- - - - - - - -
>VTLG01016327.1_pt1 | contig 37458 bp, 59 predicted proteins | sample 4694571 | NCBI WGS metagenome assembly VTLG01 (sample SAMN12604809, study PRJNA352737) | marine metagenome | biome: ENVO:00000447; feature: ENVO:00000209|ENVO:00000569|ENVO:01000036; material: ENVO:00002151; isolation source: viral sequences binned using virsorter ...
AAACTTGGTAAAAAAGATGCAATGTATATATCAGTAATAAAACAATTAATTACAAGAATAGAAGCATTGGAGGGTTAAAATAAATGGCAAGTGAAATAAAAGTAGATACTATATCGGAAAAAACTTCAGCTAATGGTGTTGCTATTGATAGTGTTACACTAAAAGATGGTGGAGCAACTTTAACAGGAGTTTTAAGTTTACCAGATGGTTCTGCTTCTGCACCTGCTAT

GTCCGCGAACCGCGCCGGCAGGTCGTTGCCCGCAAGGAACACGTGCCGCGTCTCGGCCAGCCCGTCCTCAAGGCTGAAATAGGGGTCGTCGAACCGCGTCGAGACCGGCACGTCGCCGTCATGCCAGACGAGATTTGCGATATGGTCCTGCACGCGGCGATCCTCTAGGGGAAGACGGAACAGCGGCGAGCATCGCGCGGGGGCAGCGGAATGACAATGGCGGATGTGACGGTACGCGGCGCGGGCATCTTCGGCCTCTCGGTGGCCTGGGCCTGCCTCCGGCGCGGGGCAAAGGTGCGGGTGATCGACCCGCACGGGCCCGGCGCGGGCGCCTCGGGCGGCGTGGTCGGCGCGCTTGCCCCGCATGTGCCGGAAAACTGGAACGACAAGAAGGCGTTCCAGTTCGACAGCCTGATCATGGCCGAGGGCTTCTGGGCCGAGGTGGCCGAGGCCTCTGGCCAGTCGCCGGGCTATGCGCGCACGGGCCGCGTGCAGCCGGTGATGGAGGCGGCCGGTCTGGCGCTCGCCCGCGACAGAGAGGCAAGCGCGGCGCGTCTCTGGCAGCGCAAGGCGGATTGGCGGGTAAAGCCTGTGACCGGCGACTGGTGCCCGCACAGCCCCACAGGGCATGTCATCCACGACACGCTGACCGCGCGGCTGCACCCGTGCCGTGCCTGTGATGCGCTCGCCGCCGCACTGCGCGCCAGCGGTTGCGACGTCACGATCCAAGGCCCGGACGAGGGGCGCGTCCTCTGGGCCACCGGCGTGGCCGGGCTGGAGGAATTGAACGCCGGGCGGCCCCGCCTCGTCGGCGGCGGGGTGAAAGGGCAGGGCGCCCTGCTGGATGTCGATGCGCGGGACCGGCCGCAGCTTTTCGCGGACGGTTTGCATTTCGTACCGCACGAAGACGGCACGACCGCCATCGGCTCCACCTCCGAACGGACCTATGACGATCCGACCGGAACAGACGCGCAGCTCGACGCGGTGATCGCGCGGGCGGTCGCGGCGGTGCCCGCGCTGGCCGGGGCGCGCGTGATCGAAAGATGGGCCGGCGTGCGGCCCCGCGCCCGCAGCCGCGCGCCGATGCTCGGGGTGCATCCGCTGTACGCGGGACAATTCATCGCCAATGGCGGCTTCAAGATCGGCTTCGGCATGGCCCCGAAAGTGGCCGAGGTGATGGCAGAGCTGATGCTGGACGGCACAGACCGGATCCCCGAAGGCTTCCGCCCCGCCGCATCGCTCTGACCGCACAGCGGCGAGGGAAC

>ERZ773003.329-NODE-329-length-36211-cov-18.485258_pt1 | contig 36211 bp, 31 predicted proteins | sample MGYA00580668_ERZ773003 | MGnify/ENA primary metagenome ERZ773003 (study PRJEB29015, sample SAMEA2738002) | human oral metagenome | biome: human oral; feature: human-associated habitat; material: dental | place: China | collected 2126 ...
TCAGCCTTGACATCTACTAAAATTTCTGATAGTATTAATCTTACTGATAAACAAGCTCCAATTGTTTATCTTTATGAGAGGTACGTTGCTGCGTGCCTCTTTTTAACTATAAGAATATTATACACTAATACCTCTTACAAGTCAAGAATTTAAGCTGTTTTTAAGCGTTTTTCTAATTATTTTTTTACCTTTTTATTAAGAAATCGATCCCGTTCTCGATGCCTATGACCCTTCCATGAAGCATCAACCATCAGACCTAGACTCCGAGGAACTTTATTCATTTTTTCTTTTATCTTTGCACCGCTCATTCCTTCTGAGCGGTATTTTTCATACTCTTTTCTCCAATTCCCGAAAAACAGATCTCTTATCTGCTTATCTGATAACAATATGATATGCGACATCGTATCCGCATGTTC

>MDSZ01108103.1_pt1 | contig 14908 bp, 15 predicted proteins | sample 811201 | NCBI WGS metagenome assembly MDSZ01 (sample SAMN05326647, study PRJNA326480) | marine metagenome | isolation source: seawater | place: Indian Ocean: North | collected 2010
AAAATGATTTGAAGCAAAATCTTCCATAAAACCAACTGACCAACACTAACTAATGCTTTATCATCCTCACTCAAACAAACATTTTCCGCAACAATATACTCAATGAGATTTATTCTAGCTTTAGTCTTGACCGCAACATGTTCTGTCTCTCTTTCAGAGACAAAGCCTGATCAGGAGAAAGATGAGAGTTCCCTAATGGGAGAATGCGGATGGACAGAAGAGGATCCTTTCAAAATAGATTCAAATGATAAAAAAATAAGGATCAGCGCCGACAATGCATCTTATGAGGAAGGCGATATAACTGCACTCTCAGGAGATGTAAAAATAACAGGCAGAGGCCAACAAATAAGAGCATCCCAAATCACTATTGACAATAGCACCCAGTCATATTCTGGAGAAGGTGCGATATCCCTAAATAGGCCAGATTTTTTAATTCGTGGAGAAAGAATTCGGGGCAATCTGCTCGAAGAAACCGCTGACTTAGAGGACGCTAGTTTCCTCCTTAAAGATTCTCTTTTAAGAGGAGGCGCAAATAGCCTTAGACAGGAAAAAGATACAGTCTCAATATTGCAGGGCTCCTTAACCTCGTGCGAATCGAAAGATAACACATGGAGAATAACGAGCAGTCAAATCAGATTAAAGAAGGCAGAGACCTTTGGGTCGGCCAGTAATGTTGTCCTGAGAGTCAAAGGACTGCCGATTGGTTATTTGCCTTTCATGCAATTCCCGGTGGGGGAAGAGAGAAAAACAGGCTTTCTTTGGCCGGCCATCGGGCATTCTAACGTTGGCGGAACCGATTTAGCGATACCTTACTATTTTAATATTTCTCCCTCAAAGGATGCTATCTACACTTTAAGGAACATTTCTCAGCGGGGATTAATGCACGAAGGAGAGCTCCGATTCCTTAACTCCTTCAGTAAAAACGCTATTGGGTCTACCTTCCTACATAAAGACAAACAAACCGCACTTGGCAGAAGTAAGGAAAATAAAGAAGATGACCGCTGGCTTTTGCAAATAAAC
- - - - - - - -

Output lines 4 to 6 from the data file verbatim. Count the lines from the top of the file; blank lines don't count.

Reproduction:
>ERZ773003.329-NODE-329-length-36211-cov-18.485258_pt1 | contig 36211 bp, 31 predicted proteins | sample MGYA00580668_ERZ773003 | MGnify/ENA primary metagenome ERZ773003 (study PRJEB29015, sample SAMEA2738002) | human oral metagenome | biome: human oral; feature: human-associated habitat; material: dental | place: China | collected 2126 ...
TCAGCCTTGACATCTACTAAAATTTCTGATAGTATTAATCTTACTGATAAACAAGCTCCAATTGTTTATCTTTATGAGAGGTACGTTGCTGCGTGCCTCTTTTTAACTATAAGAATATTATACACTAATACCTCTTACAAGTCAAGAATTTAAGCTGTTTTTAAGCGTTTTTCTAATTATTTTTTTACCTTTTTATTAAGAAATCGATCCCGTTCTCGATGCCTATGACCCTTCCATGAAGCATCAACCATCAGACCTAGACTCCGAGGAACTTTATTCATTTTTTCTTTTATCTTTGCACCGCTCATTCCTTCTGAGCGGTATTTTTCATACTCTTTTCTCCAATTCCCGAAAAACAGATCTCTTATCTGCTTATCTGATAACAATATGATATGCGACATCGTATCCGCATGTTC

>MDSZ01108103.1_pt1 | contig 14908 bp, 15 predicted proteins | sample 811201 | NCBI WGS metagenome assembly MDSZ01 (sample SAMN05326647, study PRJNA326480) | marine metagenome | isolation source: seawater | place: Indian Ocean: North | collected 2010